DALLAS – Black voters, united in their disdain for Mayor Laura Miller's (search) outspoken style and what they call a disregard for southern Dallas, shocked many by turning out in record numbers to help crush a proposal that would have dramatically increased her power.
"I was surprised," said Dallas County elections administrator Bruce Sherbet. "I've done this job for 18 years and I have never seen a turnout like I saw in early voting in the southern sector. It matched the turnout in the north part of the city, which never happens."
Dallas, unlike cities such as New York and Chicago, designed its mayor to be weak, entrusting the real power to 14 council members who work with the city manager to represent the city's diverse neighborhoods.
The proposal would have shifted the balance of power to Miller, who is white, freeing her to act swiftly to attack high crime and spark downtown investment and renewal. Opponents said the measure failed to ensure adequate checks and balances.
"What Laura Miller has done is she made the black community angry," said Rufus Shaw Jr., a political strategist who follows southern-sector politics. "And nothing fires us up more than when someone insults us and thumbs their nose at us."
The south's steady voting turnout on Saturday, paired with a split decision in the wealthier, predominantly white northern sector, led to a citywide turnout above 20 percent, more than double what Sherbet said he originally predicted.
Turnout in the city's predominantly black districts was about even with turnout in predominantly white districts, averaging around 21 percent, according to city election figures. About 62 percent of Dallas voters rejected the proposal.
Shaw said he hopes the high turnout and its influence on the nonpartisan election will inspire blacks to return to the polls. "We weren't just angry. We were organized," he said. "I hope that this fire she's lit in us stays burning."
Miller, 46, did not return a message from The Associated Press on Monday. She said after the election that she believed Dallas residents wanted change in their city government and planned to work with the council to pass a weaker version of the proposal.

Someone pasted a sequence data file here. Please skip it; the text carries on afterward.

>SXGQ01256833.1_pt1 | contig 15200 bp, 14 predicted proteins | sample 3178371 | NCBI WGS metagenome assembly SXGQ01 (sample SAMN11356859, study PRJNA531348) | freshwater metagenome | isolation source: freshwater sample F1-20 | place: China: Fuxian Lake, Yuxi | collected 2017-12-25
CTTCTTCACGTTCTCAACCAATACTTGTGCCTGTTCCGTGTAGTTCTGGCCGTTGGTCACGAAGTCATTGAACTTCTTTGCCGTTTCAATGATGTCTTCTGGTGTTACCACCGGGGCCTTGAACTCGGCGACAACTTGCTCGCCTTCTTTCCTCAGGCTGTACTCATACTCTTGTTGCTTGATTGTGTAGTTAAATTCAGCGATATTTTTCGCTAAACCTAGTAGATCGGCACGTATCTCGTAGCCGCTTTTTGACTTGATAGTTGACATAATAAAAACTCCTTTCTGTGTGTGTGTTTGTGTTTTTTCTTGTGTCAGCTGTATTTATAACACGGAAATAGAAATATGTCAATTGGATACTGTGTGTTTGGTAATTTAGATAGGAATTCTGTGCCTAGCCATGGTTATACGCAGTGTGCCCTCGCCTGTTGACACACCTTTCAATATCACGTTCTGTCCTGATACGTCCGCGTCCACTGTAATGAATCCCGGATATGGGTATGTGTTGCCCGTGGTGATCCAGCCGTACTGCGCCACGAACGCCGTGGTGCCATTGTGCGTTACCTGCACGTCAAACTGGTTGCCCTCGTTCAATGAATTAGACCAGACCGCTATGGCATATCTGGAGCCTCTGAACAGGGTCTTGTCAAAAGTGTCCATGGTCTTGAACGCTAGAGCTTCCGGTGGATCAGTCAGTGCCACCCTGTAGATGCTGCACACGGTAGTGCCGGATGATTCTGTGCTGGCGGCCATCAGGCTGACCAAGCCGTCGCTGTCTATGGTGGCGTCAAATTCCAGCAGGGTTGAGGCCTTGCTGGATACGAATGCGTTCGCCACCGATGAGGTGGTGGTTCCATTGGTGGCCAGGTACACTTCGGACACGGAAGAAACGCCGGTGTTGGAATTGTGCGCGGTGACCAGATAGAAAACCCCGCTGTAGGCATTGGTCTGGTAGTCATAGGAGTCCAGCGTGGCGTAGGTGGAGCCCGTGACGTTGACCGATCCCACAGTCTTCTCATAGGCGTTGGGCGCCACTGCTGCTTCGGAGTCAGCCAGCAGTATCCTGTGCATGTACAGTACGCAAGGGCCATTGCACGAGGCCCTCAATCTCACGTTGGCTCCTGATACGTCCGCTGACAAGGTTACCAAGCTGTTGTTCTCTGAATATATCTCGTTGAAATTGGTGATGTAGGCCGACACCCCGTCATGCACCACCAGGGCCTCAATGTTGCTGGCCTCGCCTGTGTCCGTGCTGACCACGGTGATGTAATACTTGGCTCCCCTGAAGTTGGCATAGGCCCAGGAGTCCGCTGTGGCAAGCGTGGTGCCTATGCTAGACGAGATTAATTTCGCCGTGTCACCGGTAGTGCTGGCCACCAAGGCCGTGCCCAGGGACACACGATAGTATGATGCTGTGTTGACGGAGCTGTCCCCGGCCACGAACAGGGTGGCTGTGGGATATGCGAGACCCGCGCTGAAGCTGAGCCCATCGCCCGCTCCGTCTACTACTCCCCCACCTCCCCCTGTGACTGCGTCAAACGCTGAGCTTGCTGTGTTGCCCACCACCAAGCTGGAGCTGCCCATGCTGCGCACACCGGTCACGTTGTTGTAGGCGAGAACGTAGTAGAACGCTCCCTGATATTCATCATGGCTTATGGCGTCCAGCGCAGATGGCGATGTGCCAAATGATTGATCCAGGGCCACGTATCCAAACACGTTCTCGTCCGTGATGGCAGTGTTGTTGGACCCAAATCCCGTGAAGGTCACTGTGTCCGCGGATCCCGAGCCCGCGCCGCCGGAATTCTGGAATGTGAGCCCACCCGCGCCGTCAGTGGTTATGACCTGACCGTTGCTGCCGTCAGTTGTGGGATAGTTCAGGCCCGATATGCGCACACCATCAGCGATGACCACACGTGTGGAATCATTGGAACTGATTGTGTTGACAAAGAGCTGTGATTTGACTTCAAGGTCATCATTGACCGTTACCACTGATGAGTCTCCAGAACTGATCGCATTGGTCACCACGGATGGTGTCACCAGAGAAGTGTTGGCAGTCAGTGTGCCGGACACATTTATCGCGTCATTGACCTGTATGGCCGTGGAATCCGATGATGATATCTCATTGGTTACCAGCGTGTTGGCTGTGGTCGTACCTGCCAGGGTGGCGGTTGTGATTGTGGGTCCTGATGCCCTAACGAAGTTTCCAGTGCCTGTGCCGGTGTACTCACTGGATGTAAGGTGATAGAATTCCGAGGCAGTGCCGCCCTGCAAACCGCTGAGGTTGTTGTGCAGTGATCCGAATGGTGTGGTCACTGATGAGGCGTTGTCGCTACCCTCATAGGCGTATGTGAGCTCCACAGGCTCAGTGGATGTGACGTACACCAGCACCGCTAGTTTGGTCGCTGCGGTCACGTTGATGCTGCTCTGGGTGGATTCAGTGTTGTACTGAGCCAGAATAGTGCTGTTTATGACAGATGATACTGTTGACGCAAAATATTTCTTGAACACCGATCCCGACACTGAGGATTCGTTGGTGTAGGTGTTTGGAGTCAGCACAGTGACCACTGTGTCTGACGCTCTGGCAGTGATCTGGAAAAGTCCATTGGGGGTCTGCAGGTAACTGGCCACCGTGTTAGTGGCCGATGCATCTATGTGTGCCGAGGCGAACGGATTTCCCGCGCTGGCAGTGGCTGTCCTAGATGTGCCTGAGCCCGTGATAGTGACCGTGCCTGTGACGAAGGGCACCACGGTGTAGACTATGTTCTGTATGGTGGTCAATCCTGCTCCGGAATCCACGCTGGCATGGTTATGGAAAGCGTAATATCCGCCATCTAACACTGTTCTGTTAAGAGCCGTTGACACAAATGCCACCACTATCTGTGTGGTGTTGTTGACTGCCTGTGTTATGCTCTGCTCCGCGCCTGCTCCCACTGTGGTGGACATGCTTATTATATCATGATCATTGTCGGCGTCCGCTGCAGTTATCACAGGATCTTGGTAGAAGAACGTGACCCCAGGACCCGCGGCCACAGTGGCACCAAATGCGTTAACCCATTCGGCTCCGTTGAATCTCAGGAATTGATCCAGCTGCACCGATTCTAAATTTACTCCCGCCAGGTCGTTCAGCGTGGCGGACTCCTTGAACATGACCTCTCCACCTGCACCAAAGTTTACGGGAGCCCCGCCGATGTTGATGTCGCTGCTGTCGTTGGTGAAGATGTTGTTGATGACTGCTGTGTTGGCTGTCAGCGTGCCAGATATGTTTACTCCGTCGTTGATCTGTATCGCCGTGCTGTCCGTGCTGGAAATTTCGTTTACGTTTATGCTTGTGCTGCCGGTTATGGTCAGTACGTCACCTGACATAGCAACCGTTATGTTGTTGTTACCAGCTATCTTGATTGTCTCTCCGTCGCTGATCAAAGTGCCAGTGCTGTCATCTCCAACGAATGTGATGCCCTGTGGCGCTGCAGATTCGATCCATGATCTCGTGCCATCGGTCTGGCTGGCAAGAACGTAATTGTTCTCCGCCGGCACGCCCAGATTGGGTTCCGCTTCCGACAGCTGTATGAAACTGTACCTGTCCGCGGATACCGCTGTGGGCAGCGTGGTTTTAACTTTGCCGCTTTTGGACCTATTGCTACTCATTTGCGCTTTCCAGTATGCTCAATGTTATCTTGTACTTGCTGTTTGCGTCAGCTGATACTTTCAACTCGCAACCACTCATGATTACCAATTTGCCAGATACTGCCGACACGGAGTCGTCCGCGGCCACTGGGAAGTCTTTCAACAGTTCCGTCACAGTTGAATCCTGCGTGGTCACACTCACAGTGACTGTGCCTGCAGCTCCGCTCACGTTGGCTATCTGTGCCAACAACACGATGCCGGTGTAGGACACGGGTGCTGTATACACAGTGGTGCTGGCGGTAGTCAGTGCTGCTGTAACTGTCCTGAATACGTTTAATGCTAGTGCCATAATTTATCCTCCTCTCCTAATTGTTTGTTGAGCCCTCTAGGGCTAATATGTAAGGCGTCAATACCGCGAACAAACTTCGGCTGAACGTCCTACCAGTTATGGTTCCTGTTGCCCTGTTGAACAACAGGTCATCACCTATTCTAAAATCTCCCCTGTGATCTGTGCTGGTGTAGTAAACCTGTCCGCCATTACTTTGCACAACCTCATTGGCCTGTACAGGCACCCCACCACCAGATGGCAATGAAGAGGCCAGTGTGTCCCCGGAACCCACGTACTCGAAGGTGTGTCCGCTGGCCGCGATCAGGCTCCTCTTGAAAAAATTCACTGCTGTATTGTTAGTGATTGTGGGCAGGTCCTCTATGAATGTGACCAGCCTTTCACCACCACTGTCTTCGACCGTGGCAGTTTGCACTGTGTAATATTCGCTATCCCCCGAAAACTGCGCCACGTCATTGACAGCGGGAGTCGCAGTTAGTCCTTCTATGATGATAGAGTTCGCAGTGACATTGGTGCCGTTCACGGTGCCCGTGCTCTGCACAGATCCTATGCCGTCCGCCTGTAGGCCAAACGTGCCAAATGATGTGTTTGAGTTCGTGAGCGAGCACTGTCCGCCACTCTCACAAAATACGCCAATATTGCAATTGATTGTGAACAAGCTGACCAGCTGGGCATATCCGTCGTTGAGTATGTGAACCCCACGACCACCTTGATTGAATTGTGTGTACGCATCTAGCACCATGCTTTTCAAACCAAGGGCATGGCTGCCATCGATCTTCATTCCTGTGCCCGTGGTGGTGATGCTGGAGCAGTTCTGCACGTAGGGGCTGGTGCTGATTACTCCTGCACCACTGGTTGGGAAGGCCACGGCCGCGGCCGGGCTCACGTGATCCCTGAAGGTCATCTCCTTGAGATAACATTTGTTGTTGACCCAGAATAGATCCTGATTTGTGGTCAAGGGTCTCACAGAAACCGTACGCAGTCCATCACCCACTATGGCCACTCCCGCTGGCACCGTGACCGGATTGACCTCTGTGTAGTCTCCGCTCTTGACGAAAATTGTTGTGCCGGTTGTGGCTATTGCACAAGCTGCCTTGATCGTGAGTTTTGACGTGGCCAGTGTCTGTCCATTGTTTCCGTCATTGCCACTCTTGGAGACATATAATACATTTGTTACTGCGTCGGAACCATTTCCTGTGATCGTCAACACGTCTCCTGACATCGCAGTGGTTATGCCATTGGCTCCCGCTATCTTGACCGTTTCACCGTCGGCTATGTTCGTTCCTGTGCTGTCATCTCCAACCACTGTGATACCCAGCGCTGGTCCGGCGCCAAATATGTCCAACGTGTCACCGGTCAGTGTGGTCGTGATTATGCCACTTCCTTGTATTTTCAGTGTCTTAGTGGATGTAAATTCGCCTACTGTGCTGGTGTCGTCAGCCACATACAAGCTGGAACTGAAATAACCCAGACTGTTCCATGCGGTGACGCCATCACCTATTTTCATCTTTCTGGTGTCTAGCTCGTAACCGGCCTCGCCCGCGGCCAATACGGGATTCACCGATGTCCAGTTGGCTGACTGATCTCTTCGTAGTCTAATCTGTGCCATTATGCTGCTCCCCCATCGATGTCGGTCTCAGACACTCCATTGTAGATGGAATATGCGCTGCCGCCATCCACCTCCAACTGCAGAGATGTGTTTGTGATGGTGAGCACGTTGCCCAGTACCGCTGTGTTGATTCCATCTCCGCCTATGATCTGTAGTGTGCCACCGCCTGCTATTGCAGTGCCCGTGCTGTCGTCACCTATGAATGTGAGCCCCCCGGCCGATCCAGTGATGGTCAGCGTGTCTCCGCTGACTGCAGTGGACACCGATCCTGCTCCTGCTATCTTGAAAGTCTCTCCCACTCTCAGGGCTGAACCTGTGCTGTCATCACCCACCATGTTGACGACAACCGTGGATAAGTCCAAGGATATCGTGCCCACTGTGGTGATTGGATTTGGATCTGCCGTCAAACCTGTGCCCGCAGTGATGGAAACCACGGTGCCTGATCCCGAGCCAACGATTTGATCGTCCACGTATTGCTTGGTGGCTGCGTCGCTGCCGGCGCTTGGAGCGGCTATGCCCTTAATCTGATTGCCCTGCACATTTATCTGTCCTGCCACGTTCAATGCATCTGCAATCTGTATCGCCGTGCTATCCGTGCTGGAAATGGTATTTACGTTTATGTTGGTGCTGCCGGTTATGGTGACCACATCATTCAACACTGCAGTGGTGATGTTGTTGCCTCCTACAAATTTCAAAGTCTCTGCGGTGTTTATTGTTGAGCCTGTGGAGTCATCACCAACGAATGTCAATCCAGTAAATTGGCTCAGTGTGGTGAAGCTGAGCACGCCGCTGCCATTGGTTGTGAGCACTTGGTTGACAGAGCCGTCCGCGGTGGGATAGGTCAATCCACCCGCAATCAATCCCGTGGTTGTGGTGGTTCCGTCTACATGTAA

Attorney Beth Ann Blackwood got the proposal on the ballot by collecting tens of thousands of signatures, a rarity in Dallas. Opponents included former Mayor Ron Kirk (search) and all 14 council members.
W. Floyd Lee, who owns an insurance agency in south Dallas, said he voted against the measure because it threatened to erode representation on the council that blacks fought decades to achieve.
"There were some people, I'm sure, who went and only voted on the strong-mayor proposal," Lee said. "They did not want the air of dictatorship."
Miller, who initially opposed the measure, later endorsed it after council members shot down her plan for altering how Dallas is run. She argued that the city needed a strong mayor to cut through Dallas' bureaucratic system and find solutions to high crime and an ailing economy.
Miller's enthusiasm for the ballot measure was viewed as a power grab by many blacks, who have grown increasingly irritated by her aggressive, go-it-alone approach and her public criticisms of Terrell Bolton, the city's first black police chief.
Many blacks blamed Miller for secretly orchestrating the ouster of Bolton, whom the city manager fired for poor job performance. Miller offended blacks all over again in a recent strong-mayor debate, when she referred to Bolton as an "idiot," then refused to apologize.
Shaw and other black voters said Miller also has neglected the southern sector, a depressed, underdeveloped area struggling with high poverty and joblessness.
Miller has denied such accusations. On Monday, the city announced Miller's plans to unveil a major economic development project being planned for the area.
Black voters in the southern sector have shown their strength at the polls before, notably in 1998 when they helped approve development of the Trinity River and construction of the American Airlines sports arena (search). The arena proposal drew a 21 percent turnout, according to Sherbet, the elections administrator.
Black voters said there's little Miller could do now to win their trust. She is serving her first full term since taking office in 2002 to fill the unexpired term of Mayor Ron Kirk.
"I can't see anything she's done that helps the city of Dallas," said W.A. Thomas, a 77-year-old retired teacher who was waiting for his tee time at a south Dallas golf course. "It seems everything has to be her way or no way."
Still, election officials aren't predicting a new dawn of political activism in black Dallas.
"I don't think it's a one-time thing," Sherbet said. "But I think it's a rare occurrence."